Devolution

Message from the Queen – in the House of Commons at 12:00 am on 14th March 1979.

Alert me about debates like this

Photo of Mr William Van Straubenzee Mr William Van Straubenzee , Wokingham 12:00 am, 14th March 1979

asked the Secretary of State for Scotland whether he will make a statement on the outcome of the referendum in Scotland on 1 March

Photo of Mr Toby Jessel Mr Toby Jessel , Twickenham

asked the Secretary of State for Scotland what action he intends to take following the referendum on devolution.

Photo of Mr Timothy Renton Mr Timothy Renton , Mid Sussex

asked the Secretary of State for Scotland whether he will make a statement on future arrangements for Scottish devolution.

Photo of Mr Bruce Millan Mr Bruce Millan , Glasgow Craigton

As my right hon. Friend the Prime Minister has said, the appropriate order under section 85(2) of the Scotland Act will be laid in due course

Photo of Mr William Van Straubenzee Mr William Van Straubenzee , Wokingham

Is the right hon. Gentleman aware that many English Members who, under his devolution proposals, would have been made second-class Members view his obvious discomfiture with relish? Will he undertake that no further proposals for devolution to Scotland will be put forward except on a United Kingdom basis, with electors in England entitled to express their view as well?

Photo of Mr Bruce Millan Mr Bruce Millan , Glasgow Craigton

I cannot give those assurances. I understand that the official policy of the Conservative Party is to favour devolution in principle. We should like to see their reaction in practice.

Photo of Mr Toby Jessel Mr Toby Jessel , Twickenham

As the House has to interpret the referendum result in order to reach a decision, how does the right hon. Gentleman think we can have any confidence that the 31 per cent. voting"No"adequately represents that view, since many people were told that abstention was equivalent to voting"No "?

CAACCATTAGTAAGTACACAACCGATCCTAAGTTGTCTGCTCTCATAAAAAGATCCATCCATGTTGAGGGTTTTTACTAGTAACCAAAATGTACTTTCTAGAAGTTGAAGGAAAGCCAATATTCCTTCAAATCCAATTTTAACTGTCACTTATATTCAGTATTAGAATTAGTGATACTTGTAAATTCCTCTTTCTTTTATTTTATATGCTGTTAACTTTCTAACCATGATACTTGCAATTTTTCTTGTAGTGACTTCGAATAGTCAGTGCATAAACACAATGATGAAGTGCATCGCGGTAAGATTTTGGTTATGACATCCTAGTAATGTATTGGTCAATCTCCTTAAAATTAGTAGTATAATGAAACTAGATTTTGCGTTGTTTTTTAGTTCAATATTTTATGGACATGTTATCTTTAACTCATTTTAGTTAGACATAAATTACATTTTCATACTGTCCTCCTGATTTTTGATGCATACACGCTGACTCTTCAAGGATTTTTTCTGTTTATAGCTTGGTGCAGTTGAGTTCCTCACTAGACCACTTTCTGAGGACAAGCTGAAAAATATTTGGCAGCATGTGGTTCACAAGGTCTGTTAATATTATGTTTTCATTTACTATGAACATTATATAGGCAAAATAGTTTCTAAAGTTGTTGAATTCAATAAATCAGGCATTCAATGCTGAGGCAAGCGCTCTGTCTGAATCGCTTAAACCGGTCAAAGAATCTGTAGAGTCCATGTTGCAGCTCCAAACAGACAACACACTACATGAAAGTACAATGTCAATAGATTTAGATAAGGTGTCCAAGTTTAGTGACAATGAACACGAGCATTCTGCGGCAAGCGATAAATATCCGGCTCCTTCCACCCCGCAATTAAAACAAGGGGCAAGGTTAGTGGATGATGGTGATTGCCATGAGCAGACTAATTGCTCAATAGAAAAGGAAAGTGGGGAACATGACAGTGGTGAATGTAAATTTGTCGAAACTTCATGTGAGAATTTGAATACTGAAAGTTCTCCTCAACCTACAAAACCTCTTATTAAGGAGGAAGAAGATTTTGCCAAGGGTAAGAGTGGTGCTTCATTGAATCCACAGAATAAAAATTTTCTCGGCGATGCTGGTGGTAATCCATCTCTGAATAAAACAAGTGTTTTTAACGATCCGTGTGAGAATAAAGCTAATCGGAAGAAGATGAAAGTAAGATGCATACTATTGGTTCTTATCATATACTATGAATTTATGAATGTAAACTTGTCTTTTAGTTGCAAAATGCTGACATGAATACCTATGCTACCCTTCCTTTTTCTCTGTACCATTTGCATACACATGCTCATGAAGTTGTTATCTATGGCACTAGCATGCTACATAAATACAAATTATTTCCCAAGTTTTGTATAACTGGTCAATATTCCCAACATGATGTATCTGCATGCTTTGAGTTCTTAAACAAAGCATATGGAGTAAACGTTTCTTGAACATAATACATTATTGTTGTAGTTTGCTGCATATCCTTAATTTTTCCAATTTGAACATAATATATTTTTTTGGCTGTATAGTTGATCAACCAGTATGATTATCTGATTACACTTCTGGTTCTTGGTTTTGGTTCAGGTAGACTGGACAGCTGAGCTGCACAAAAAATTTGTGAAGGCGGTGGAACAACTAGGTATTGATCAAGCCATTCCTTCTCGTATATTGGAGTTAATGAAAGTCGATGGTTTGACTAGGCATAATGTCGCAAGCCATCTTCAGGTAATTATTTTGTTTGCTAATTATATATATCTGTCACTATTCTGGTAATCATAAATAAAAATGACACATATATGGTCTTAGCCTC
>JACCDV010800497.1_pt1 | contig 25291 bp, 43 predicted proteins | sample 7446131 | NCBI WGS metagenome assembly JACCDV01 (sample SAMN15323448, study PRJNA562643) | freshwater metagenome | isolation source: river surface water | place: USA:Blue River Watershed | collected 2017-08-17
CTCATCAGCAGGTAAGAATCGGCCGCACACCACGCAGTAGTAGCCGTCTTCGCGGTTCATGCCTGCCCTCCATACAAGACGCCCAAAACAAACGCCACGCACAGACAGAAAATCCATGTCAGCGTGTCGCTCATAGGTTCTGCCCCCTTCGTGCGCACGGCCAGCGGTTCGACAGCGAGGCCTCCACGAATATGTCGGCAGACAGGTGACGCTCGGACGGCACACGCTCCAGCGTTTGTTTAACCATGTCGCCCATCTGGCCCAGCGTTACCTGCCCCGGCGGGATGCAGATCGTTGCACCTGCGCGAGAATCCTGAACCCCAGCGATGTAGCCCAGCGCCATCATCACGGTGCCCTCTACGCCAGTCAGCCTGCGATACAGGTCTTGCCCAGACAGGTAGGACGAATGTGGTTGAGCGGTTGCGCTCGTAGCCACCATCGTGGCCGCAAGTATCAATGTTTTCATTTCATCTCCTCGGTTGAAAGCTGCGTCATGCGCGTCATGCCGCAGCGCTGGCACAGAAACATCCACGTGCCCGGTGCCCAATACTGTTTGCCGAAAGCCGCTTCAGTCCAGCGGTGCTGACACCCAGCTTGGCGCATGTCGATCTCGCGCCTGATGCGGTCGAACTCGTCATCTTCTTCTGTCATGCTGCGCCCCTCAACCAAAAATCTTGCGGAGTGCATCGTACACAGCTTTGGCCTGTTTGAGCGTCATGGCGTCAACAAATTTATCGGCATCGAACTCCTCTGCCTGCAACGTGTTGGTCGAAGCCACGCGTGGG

Photo of Mr Bruce Millan Mr Bruce Millan , Glasgow Craigton

The most important fact about the referendum in Scotland is that there was a majority of"Yes"votes.

Photo of Mr Timothy Renton Mr Timothy Renton , Mid Sussex

Are not the words of Burns singularly applicable to the Government: Wee, sleekit, cow'rin' tim'rous beastile, O what a panic's in thy breastie! "? Is it not abundantly plain that if the"Yes"campaign had not had two party political broadcasts, while the"Noes"had none, the"No"vote would have been in the majority?

Photo of Mr Bruce Millan Mr Bruce Millan , Glasgow Craigton

The hon. Gentleman will need to do better than that.

Photo of Donald Dewar Donald Dewar , Glasgow Garscadden

Will my right hon. Friend accept that the ludicrous efforts of the hon. Member for Mid-Sussex (Mr. Renton) are a strong argument, in themselves, for devolution? Does he accept that there is a strong feeling in Scotland that, although there is still an argument to be won there, as the rather disappointing referendum result illustrates, the Labour Party and the Government must continue their commitment to devolution and fight to ensure that a better structure of government is brought forward for Scotland?

Photo of Mr Bruce Millan Mr Bruce Millan , Glasgow Craigton

Yes. I was glad to be at the Scottish conference of the Labour Party at the weekend. The conference overwhelmingly carried a statement reasserting the commitment of the Labour Party to devolution for Scotland.

Photo of Mr Gordon Wilson Mr Gordon Wilson , Dundee East

Since Scotland voted"Yes"on 1 March, why is the Cabinet dithering?

Photo of Mr Bruce Millan Mr Bruce Millan , Glasgow Craigton

The SNP, in the House and elsewhere, has a long history of dithering. I have said that the order will be brought before the House in due course.

Photo of Mr Teddy Taylor Mr Teddy Taylor , Glasgow Cathcart

Does the Secretary of State agree that the referendum result cannot be regarded as a mandate for a major constitutional change, particularly in view of the massive misleading propaganda put out by the"Yes"campaigners, including the SNP, that an abstention would be the same as a"No"vote? Does he also agree that, no matter how we regard the result, it does not serve Scotland's interests to have a long delay before putting the issue to the House so that hon. Members can make their decision?

Photo of Mr Bruce Millan Mr Bruce Millan , Glasgow Craigton

The hon. Gentleman was a prominent member of the"No"campaign, and he lost.

Photo of Dennis Canavan Dennis Canavan , Stirlingshire West

Will my right hon. Friend remind the Tories that an absolute majority of those who turned out to vote in the referendum voted"Yes"despite the scaremongering tactics of some of the"No"campaigners, including the Laird o' the Binns and the architect of the 40 per cent. rule, who travelled all the way from Islington to Scotland to try to blackmail Scottish workers by telling them that they would lose their jobs unless they voted"No."?